There is always all kinds of negative and nerve-wracking news coming out of the Mindanao, Philippines region that make it sound like a scary, scary place. There are frequent kidnappings, killings, and various terrorist activities that have gone on there for years, making it a firm “no” for most travelers when planning their Philippines itineraries.
I recalled when I had arrived in Sabah, Borneo that there had recently been an attack by the terrorist groups from Mindanao around one of the towns I visited along the way, but it did not target any tourists. That was last May, and when I found myself in the Philippines in December, with that memory in mind, I took out a map and scanned Mindanao.
It’s pretty huge.
I had heard there were so many beautiful things to see in that part of the Philippines, and was curious how true all of the media campaigns were. I mean, it turned out that the hurricane wasn’t nearly as widespread as they made it out to be, so maybe the dangers in Mindanao weren’t, either.
Media does have a way of sensationalizing things, after all.
Where I went:
My first introduction to Mindanao was Camiguin island, known for diving (like much of this archipelago). I went for Christmas hoping for something peaceful and beautiful. What I got was a place that started out as just that, only to bloom into a festive atmosphere full of locals and visitors blending, wishing each other a merry Christmas and sharing the holiday together.
It ended up being one of my favorite places in the Philippines and definitely stood out as the friendliest. Maybe that’s partially because it’s less visited than other parts of the country, but still has ample tourist infrastructure and plenty of good diving.
From there I made my way to Cagayan de Oro, where there were even fewer Western tourists (in fact, I saw zero). I had gone there with hopes of climbing a mountain nearby, but my habitual lack of planning finally bit me where the sun don’t shine and due to the Christmas and impending New Year’s holiday, I wasn’t able to get it planned given my short amount of time there.
Regardless, it was eye-opening to be in Mindanao, a place with an infamous name that many travelers fear.
Was it safe?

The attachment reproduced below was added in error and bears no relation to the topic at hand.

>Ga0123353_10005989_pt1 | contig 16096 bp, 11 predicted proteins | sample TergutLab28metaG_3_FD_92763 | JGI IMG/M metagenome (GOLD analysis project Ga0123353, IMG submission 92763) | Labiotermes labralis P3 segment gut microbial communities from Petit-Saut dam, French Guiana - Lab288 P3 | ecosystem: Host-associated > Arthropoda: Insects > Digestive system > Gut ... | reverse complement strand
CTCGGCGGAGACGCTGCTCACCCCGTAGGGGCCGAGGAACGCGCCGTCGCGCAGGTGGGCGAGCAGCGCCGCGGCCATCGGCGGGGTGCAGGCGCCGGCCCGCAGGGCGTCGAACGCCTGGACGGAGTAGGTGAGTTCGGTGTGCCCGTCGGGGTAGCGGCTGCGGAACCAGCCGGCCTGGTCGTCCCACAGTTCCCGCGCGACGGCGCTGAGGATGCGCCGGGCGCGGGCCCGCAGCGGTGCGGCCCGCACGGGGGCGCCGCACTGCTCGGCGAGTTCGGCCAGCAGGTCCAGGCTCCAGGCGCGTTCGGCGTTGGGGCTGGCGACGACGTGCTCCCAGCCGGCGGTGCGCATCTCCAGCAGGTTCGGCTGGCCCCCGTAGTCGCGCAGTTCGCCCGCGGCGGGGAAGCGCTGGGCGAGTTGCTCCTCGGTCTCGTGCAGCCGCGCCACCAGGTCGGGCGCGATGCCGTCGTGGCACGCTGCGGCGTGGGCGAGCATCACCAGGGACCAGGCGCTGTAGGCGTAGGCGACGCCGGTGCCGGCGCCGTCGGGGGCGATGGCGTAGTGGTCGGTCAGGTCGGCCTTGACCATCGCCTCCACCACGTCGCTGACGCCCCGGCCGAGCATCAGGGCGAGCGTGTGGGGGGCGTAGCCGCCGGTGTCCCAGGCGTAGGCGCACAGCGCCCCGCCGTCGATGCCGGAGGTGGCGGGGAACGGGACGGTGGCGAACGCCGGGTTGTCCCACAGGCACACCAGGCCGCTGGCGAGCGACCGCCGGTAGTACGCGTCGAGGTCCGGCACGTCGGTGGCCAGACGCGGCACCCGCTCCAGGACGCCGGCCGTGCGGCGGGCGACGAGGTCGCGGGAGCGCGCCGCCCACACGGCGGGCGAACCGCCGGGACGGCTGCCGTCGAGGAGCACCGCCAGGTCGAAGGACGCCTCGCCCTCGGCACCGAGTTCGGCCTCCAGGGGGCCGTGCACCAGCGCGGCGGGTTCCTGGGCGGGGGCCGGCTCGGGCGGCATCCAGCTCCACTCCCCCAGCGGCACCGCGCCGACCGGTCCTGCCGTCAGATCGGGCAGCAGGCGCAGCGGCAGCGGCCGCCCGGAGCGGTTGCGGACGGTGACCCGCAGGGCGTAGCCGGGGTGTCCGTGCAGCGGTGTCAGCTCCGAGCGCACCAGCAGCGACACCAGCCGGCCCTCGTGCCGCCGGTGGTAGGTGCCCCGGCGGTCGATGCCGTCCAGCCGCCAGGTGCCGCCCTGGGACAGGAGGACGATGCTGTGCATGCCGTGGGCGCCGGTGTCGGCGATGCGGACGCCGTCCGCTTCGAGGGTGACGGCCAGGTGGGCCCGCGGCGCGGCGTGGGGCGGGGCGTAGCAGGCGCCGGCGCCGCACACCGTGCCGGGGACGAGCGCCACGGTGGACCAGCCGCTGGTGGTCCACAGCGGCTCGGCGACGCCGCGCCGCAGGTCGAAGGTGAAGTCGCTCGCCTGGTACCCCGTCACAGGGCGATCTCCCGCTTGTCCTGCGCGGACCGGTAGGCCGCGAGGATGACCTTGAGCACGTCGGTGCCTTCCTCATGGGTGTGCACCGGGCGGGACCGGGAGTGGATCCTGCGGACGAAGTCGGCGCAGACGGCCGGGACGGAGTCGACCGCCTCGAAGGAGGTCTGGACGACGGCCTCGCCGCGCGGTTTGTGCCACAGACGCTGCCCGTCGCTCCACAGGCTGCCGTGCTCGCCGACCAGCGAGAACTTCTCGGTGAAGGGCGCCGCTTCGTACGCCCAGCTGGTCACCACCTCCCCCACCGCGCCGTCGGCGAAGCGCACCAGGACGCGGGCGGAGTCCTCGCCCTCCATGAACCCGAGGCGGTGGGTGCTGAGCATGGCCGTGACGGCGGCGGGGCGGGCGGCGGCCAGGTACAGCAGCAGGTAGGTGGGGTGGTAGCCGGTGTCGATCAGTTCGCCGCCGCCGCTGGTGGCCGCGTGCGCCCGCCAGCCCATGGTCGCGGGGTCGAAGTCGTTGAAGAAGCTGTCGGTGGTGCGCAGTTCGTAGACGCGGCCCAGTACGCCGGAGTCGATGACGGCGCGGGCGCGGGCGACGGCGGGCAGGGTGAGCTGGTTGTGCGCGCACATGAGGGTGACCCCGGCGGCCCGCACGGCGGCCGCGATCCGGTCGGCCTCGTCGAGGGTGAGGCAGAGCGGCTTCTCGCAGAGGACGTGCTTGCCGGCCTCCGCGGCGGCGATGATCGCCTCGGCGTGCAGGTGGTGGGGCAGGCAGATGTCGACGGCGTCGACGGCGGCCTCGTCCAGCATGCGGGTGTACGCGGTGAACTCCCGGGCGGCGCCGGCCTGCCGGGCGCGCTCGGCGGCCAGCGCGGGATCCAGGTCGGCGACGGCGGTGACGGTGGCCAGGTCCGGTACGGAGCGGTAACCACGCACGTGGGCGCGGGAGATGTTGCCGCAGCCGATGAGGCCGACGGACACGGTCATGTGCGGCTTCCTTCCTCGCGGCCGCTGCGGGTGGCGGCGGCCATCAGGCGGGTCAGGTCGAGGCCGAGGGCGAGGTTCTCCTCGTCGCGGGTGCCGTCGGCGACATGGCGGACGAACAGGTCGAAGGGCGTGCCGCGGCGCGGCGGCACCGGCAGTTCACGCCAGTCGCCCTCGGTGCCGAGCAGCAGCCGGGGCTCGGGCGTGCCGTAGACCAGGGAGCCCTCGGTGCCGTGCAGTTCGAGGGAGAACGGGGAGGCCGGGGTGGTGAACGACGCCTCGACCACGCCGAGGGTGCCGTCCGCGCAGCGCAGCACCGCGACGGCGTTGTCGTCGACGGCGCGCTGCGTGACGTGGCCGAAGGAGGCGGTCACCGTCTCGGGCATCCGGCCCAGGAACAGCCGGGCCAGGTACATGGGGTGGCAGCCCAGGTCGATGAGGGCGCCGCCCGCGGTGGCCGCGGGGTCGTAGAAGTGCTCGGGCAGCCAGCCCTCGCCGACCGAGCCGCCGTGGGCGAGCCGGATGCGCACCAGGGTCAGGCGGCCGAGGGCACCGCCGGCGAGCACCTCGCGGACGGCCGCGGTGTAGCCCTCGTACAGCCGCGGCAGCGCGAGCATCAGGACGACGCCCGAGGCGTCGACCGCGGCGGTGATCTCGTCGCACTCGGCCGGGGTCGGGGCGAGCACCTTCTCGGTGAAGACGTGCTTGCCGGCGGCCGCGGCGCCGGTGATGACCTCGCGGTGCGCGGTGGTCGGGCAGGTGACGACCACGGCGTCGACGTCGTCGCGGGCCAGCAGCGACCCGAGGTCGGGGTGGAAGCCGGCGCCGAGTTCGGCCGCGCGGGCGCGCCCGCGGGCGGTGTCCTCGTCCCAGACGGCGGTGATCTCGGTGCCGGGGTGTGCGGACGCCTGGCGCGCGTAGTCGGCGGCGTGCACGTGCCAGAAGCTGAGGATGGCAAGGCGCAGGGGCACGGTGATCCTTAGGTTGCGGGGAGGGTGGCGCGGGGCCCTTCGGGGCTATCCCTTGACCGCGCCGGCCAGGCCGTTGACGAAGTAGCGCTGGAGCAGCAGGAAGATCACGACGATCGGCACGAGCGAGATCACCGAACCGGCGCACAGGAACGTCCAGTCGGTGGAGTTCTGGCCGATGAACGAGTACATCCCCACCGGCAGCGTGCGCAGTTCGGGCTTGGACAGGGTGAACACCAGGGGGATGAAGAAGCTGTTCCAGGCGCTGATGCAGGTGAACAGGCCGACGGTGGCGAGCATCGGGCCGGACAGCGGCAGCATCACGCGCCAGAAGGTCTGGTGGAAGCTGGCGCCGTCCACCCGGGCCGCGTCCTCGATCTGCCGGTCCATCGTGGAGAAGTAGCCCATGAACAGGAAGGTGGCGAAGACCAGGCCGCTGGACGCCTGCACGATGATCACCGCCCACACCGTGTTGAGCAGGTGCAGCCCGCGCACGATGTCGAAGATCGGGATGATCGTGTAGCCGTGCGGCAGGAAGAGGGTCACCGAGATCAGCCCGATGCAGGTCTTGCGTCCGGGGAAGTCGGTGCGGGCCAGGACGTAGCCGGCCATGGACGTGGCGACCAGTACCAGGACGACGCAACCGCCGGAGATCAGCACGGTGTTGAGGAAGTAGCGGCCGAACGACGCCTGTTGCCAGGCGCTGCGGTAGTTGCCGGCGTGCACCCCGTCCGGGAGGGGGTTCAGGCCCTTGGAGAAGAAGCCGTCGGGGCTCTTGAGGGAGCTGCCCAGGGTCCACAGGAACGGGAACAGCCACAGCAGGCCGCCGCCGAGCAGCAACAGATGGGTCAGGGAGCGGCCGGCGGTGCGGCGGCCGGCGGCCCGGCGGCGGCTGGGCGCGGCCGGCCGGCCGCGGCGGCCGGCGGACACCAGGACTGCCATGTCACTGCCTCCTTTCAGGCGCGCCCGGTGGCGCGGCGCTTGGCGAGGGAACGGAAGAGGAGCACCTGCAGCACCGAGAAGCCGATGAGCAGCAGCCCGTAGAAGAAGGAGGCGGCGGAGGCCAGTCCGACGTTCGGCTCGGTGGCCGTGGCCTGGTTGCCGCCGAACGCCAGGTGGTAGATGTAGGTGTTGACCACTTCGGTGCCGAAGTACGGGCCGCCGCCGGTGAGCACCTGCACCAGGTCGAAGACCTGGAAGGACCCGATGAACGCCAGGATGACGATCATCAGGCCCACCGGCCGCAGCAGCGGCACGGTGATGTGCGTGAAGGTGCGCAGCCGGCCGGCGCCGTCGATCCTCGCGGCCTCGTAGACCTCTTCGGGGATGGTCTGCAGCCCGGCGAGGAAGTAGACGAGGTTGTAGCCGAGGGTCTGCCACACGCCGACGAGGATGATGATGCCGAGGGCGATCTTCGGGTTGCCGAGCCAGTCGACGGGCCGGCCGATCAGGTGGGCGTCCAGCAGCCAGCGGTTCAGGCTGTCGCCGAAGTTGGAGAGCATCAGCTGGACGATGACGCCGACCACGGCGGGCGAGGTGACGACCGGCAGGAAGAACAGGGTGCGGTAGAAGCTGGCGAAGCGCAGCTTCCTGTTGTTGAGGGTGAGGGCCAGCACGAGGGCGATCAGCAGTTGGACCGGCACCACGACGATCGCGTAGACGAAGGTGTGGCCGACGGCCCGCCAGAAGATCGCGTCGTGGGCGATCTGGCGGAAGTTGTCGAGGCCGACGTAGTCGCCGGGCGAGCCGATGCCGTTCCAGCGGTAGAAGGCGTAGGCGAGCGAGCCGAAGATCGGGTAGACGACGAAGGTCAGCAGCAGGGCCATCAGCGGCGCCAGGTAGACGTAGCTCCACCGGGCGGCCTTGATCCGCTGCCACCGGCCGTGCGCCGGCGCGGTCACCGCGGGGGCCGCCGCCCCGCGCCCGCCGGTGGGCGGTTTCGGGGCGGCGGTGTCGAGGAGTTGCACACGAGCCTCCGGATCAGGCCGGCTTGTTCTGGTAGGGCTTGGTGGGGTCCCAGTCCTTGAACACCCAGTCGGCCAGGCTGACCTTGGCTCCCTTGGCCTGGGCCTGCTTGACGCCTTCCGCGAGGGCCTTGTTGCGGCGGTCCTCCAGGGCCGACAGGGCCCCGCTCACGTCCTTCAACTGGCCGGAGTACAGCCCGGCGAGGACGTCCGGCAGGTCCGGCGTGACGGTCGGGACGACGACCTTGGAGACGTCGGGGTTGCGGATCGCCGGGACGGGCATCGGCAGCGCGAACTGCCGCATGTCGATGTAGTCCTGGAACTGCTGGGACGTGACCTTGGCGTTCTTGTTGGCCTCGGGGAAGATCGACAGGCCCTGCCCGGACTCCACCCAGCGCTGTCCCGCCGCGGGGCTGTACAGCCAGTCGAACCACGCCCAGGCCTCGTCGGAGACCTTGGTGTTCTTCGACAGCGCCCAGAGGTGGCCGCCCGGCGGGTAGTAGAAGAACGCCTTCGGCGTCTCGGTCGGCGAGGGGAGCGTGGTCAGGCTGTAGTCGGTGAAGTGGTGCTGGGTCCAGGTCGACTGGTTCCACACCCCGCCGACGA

I didn’t feel endangered at any point there. I had read that during the Christmas revelry, a girl had been killed in Cagayan de Oro due to a stray bullet fired upward, but the same happens with irresponsibly fired fireworks during Yi Peng in Thailand, and in the United States, people fall victim to stray bullets every day.
I did also notice that there were metal detectors at mall entrances and armed security guards and police everywhere, which was slightly unsettling, but I still didn’t feel there was much cause for concern. Everyone was relaxed and friendly, if not a little curious.
I will say the hotel attendant where I stayed in Cagayan de Oro didn’t get the hint when I declined his invite to go to a dancing club with him because I, “wasn’t feeling well.” He had a habit of coming by my room and knocking until I answered, and I am just too non-confrontational to put my foot down and tell him to stop and that I was not interested, though I did kindly ask for privacy. He apologized, saying he just never saw Westerners and it was exciting for him. I felt a mixture of annoyed by him and endeared to him.
I would take that as a one-off experience and blame the situation, not the place, however.
Where is safe and where is dangerous in Mindanao?
The main problems are in Zamboanga, where there are bombings and kidnappings somewhat regularly. This is the Philippines’ third largest city, based in southwestern Mindanao. It is close to Malaysian Borneo and suffers from frequent acts of terrorism.
That said, the northeastern areas such as Surigao del Norte and even Davao are becoming more visited by tourists, and are generally considered to be safe. The general rule is stay east.
So it turns out that yes, Mindanao is A-ok for a solo female traveler, and even ended up introducing me to one of my favorite spots – Camiguin.
Have you been to Mindanao or other regions that others fear are unsafe, only to find that all was well?